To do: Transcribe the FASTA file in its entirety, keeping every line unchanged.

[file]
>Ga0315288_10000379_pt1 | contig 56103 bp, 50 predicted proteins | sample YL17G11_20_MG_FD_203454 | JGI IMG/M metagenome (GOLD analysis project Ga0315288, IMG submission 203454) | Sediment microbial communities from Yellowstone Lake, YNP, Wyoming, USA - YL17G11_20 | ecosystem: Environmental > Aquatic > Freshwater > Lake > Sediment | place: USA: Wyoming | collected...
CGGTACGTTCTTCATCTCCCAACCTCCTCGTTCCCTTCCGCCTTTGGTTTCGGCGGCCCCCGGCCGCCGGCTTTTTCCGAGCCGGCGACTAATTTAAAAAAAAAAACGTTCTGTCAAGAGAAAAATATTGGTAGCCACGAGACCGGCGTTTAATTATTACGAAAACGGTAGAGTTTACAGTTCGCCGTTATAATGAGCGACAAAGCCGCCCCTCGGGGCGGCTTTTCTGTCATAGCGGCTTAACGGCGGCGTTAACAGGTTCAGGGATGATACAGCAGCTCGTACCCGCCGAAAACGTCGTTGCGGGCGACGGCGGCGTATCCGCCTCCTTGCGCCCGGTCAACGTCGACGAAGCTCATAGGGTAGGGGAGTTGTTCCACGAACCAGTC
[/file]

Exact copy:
>Ga0315288_10000379_pt1 | contig 56103 bp, 50 predicted proteins | sample YL17G11_20_MG_FD_203454 | JGI IMG/M metagenome (GOLD analysis project Ga0315288, IMG submission 203454) | Sediment microbial communities from Yellowstone Lake, YNP, Wyoming, USA - YL17G11_20 | ecosystem: Environmental > Aquatic > Freshwater > Lake > Sediment | place: USA: Wyoming | collected...
CGGTACGTTCTTCATCTCCCAACCTCCTCGTTCCCTTCCGCCTTTGGTTTCGGCGGCCCCCGGCCGCCGGCTTTTTCCGAGCCGGCGACTAATTTAAAAAAAAAAACGTTCTGTCAAGAGAAAAATATTGGTAGCCACGAGACCGGCGTTTAATTATTACGAAAACGGTAGAGTTTACAGTTCGCCGTTATAATGAGCGACAAAGCCGCCCCTCGGGGCGGCTTTTCTGTCATAGCGGCTTAACGGCGGCGTTAACAGGTTCAGGGATGATACAGCAGCTCGTACCCGCCGAAAACGTCGTTGCGGGCGACGGCGGCGTATCCGCCTCCTTGCGCCCGGTCAACGTCGACGAAGCTCATAGGGTAGGGGAGTTGTTCCACGAACCAGTC